Hauptman bemoans policy makers who argue that “we must regain our international lead in completion rates, when we haven’t had it in decades, if ever." For example, in 1991, the United States was already ranked third behind Canada and Finland in overall degree attainment rates. Hauptman is critical of international data used to rank institutions on college completion and attainment, primarily because different countries collect information in very different ways, making for poor comparisons.

“I don’t think it helps to have broad, unrealistic goals that will never be met,” said Hauptman, referring not only to the Obama attainment goal but also to completion goals set by groups like the Lumina Foundation for Education (one of whose representatives, Dewayne Matthews, sat two seats away). “I think we will get the best bang for our buck [by] improving the preparation for students.”

Hauptman also expressed concern that focusing primarily on completion may lower educational quality. Matthews, vice president for policy and strategy at Lumina, echoed that concern, saying that too much focus on completion rates may lead a push to "improve the selectivity of institutions, which won't help attainment."

Acknowledging the ongoing budget debate about maintaining the level of Pell Grant funding, temporarily boosted by recent stimulus legislation, should be maintained, Hauptman said he did not think propping up Pell Grants is likely to produce “cost-effective” improvements in completion or attainment rates.

Hauptman agues in his paper that the country should look for more innovative policies to produce improvement. For example, he suggests “expanding sub-bachelor’s programs,” “reducing time to degree” and “relying more on the private sector to accommodate bulging demand.”

Matthews, of Lumina, said he couldn't assert with confidence that Hauptman's "goals are realistic,” but said that "there’s no real debate here that more people need college degrees." Also critical of Hauptman’s paper was Travis Reindl, who oversees postsecondary education for the National Governors Association’s Center for Best Practices.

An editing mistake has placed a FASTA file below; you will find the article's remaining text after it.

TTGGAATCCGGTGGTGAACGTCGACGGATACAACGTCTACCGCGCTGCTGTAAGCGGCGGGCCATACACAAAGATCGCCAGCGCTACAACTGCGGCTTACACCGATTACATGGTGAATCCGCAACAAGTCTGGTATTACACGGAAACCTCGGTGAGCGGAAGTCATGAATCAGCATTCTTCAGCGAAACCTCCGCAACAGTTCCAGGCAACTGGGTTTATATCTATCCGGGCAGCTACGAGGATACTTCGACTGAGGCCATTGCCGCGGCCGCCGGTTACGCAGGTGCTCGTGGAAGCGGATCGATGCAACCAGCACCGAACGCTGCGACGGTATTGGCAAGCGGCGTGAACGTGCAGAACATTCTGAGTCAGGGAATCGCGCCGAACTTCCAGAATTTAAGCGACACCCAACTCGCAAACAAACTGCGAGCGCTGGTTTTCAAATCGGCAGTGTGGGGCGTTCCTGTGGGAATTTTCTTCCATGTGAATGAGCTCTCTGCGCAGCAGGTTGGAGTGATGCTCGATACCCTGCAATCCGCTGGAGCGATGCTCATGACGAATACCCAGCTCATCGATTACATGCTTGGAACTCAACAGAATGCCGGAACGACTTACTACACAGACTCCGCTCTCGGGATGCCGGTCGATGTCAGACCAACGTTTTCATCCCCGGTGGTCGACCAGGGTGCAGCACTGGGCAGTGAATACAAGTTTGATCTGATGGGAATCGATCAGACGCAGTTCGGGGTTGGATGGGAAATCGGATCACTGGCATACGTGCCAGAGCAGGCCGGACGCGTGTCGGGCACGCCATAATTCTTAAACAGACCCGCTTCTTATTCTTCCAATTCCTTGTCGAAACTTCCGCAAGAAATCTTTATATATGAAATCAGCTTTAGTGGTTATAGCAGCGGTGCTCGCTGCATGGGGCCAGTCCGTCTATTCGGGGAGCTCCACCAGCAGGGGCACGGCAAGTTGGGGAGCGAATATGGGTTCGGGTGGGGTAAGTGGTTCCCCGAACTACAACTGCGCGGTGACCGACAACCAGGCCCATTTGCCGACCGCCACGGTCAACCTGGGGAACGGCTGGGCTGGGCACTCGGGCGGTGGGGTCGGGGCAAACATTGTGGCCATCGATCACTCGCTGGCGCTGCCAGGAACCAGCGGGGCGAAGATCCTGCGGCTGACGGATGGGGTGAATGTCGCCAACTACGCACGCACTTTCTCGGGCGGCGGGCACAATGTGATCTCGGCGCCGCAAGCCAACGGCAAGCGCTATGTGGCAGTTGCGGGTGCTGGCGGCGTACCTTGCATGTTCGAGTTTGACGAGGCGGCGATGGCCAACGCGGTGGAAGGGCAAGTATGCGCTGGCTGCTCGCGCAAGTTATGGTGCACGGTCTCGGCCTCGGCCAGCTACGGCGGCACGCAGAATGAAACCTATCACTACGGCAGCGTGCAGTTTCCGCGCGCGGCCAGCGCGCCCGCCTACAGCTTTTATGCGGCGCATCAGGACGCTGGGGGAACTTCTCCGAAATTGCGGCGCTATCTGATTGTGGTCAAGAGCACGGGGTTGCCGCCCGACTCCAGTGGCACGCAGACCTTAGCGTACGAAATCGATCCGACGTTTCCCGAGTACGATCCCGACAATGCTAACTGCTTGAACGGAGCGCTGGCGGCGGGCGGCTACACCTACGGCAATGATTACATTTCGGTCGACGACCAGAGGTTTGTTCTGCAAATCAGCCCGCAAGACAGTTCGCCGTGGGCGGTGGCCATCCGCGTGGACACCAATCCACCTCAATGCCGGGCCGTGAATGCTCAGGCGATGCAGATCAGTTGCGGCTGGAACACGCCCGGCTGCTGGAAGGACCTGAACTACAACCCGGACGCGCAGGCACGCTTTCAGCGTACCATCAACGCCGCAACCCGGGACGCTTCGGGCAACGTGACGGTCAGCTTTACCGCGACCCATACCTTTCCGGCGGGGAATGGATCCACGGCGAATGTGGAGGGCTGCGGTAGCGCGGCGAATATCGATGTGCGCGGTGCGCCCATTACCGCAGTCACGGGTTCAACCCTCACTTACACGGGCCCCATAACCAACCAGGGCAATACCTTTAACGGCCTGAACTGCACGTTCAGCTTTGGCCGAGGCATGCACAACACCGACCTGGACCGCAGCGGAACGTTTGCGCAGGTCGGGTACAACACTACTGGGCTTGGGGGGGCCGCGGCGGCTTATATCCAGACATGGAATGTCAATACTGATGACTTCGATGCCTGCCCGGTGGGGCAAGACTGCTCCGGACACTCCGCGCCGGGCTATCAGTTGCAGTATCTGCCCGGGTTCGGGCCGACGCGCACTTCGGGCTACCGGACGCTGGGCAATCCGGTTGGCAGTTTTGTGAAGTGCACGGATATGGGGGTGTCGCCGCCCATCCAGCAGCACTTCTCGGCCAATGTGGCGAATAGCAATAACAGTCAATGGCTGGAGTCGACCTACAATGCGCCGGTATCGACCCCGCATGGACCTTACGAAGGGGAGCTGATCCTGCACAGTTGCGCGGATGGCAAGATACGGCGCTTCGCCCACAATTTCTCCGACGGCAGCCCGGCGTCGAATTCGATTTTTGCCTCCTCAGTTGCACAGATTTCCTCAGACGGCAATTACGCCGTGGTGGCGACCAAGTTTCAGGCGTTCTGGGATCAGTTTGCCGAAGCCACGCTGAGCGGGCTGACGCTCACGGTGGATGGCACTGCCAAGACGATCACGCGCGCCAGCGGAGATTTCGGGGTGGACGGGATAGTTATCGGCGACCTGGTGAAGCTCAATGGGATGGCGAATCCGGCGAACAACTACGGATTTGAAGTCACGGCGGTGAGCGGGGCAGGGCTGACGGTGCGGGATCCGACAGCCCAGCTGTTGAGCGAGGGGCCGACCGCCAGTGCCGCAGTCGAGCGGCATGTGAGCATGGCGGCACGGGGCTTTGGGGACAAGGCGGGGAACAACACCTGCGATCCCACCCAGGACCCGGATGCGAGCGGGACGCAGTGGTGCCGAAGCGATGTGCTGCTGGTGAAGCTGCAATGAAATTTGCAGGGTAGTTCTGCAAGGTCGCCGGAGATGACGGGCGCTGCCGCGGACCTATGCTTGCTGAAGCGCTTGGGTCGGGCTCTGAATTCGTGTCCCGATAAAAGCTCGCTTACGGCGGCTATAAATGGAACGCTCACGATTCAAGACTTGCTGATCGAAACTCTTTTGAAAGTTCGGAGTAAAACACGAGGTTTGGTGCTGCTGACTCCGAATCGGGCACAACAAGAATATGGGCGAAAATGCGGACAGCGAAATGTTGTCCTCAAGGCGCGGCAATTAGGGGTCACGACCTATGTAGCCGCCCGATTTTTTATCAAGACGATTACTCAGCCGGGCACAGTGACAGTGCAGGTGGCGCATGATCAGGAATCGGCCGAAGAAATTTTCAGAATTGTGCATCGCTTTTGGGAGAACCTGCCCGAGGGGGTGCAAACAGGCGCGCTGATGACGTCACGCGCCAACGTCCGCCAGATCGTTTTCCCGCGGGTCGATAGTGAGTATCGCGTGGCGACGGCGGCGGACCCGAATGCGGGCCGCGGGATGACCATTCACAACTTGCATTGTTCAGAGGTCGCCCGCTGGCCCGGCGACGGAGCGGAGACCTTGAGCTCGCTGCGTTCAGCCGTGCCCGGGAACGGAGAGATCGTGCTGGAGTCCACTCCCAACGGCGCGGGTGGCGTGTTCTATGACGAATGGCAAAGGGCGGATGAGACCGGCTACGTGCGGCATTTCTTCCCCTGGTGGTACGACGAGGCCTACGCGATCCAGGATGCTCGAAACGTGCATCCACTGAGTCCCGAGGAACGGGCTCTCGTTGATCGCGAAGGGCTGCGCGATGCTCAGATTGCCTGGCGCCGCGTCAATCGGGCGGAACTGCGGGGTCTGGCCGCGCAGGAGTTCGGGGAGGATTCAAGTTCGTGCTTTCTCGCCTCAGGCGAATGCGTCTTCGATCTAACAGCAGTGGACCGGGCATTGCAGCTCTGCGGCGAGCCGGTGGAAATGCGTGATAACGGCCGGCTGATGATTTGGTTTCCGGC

“I’m not sure the goals are a distraction,” Reindl said. “We’re finally having a conversation that’s been lurking around for the better part of three decades.… The goal discussion has opened the door to a degree of frankness” about the need for better performance and productivity in higher education, he said.

Reindl also noted that there is a mismatch between what the higher education system is producing and what the labor marking is demanding. Though he agreed that there is going to be a lot of growth in sub-baccalaureate credentials for job seekers, he questioned whether community colleges and other institutions are properly structured to meet that demand.

Any solution to the attainment problem, Reindl argued, cannot be “too top down” from the federal government. States have to be part of the conversation, he added, noting that at least one pervasive “myth” needs “busting.”

“People are saying that state governments will bail out of this business,” Reindl said. “The state is in the higher education business for the foreseeable future, and we need to act like it.”